“Well sir. I’ve done a lot of soul searching about it, and my feelings are not locked in
concrete, if you know what I mean.” My brain slaps itself for being such a wuss. Why did I say that? It shows weakness. I can’t be weak here, in front of my fellow cadets. Stupid idiot, I think. “Haven’t experienced suicide in a personal way. Although one time when I lived in New York, somebody jumped in front of a subway train. It was so grizzly, I didn’t think about it intellectually. I believe that suicide is wrong. I believe it’s the act of a coward who can’t face trying to get his life right.”
He wait’s a moment, then looks at me with that piercing intensity. “What if he’s tried
everything to get through life but just can’t make the effort anymore? Enough is enough.”
“Sir, in my experience, I feel that no one has the right to end his own life.”
“I see. Even the Legislature has not prohibited the act.” He raises his voice for the first time, “It is NOT even a crime. But you condemn it.”
“Well sir. Not trying to be a wise ass or anything. Making suicide a crime is like … is like, trying to un-ring a bell. What would the penalty be? Sir.”
Fast-forward six months. I’m in a radio car with my partner, working in Wilshire Division. The radio chirps, “7A9, 7A9. Ambulance 00, 950-Hoover. Code 2.” In layman speak it means: An ambulance is enroute to the location. The nature of the call is an overdose. Hurry up, but no siren. My partner, Bunda, is a burned out 25-year veteran one month away from retirement. He’s my current Training Officer. We exit the car behind the ambulance that has already arrived.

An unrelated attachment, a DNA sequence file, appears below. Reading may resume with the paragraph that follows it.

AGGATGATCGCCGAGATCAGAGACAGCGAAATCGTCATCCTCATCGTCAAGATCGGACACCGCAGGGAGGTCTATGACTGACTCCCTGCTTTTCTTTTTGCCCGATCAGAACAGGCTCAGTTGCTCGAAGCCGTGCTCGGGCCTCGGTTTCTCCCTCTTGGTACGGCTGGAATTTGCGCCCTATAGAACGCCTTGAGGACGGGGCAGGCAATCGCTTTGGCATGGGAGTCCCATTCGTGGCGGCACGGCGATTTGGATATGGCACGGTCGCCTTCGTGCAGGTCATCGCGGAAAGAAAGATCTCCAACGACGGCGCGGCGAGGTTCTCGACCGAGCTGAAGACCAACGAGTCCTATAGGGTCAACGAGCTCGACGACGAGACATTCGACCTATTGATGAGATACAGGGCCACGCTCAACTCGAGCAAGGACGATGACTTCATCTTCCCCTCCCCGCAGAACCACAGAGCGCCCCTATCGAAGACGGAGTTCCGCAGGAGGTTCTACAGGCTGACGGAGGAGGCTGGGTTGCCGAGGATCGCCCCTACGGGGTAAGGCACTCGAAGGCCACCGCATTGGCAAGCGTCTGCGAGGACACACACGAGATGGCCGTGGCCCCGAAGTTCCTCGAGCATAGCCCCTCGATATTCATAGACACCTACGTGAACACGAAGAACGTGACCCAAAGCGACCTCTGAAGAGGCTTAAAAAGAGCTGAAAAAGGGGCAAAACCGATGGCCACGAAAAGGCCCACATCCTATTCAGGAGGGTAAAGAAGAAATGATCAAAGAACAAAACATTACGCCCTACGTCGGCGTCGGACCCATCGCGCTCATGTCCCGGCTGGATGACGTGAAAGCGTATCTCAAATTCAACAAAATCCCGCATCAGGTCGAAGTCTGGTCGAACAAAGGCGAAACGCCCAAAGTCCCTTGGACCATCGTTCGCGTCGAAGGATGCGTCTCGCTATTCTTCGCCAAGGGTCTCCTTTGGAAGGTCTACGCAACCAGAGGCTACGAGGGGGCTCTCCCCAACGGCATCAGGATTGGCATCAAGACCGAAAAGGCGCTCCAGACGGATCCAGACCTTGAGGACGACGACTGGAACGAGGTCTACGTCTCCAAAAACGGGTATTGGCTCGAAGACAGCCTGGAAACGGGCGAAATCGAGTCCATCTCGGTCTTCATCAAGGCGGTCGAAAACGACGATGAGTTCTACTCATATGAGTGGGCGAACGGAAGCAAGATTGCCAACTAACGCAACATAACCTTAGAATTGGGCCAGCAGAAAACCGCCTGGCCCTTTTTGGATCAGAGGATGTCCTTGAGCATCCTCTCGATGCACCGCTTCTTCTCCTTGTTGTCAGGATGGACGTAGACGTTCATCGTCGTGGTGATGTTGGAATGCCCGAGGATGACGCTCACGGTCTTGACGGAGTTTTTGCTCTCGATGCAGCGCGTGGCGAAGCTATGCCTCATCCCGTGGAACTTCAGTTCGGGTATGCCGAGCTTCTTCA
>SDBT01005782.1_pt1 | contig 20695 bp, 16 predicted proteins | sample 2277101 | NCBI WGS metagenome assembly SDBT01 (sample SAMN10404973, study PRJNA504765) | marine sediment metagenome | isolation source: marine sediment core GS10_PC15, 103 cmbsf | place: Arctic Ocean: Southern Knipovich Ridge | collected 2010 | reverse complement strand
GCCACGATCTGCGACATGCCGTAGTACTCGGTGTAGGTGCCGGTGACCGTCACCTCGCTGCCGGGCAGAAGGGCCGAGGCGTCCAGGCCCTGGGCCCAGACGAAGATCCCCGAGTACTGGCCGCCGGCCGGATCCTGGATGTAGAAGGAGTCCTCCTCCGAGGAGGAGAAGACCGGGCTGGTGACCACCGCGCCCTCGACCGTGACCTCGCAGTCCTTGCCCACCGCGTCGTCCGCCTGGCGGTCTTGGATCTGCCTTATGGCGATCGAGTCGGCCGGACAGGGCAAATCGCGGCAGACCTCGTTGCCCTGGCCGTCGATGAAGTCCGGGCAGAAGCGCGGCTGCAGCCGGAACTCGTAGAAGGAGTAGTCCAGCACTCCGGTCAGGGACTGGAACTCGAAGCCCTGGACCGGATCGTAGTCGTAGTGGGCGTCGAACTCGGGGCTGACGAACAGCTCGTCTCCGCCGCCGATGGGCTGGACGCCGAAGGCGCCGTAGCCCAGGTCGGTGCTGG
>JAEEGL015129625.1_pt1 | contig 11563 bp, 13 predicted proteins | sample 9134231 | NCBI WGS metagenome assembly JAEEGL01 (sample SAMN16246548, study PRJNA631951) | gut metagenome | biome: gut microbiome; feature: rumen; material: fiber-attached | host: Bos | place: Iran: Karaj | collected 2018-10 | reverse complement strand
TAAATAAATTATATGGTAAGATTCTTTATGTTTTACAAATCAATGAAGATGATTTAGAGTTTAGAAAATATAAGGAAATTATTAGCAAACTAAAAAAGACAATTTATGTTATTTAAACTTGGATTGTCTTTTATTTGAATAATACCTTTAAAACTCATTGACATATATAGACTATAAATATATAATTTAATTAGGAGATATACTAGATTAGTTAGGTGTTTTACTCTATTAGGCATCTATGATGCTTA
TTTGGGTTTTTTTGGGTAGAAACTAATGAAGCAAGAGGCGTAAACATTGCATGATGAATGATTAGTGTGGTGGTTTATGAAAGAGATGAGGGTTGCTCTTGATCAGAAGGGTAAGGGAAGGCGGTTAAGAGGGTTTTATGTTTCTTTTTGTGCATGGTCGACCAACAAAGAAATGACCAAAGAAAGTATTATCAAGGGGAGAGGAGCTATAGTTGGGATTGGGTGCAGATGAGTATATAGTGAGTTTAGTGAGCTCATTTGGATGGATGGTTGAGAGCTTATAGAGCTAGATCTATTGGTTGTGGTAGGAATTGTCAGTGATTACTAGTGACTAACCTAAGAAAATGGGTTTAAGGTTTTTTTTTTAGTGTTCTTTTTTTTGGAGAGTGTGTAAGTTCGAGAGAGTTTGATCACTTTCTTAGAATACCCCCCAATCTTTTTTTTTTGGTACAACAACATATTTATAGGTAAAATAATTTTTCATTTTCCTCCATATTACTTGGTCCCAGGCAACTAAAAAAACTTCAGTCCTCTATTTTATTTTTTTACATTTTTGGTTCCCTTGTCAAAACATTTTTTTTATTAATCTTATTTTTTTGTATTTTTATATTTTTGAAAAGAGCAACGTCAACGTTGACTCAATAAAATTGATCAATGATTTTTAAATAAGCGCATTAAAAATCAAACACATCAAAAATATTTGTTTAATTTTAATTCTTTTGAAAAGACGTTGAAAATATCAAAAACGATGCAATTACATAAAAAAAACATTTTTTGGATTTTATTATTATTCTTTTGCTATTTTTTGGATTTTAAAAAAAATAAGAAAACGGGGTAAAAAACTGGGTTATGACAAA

Inside the apartment, the two attendants are filling out a form accompanied by a sobbing young woman of maybe 25 or so. One of the attendants takes us away from the kitchen into the bedroom where there is a man, obviously dead, lying peacefully on his back, under the bedcovers. The attendant whispers, “It’s pretty straightforward. Guy’s a Viet Nam vet. Been back in the US nine months. Quadriplegic, according-to the Mrs. there,” making a perfunctory nod toward the crying woman. “Severed spine from shrapnel. He left a typed note, there on the side table by the bed. An IV is still attached to his arm. But an oxygen tube is inches from his face. Mrs. says it helps his breathing. Cause of death? We have no idea.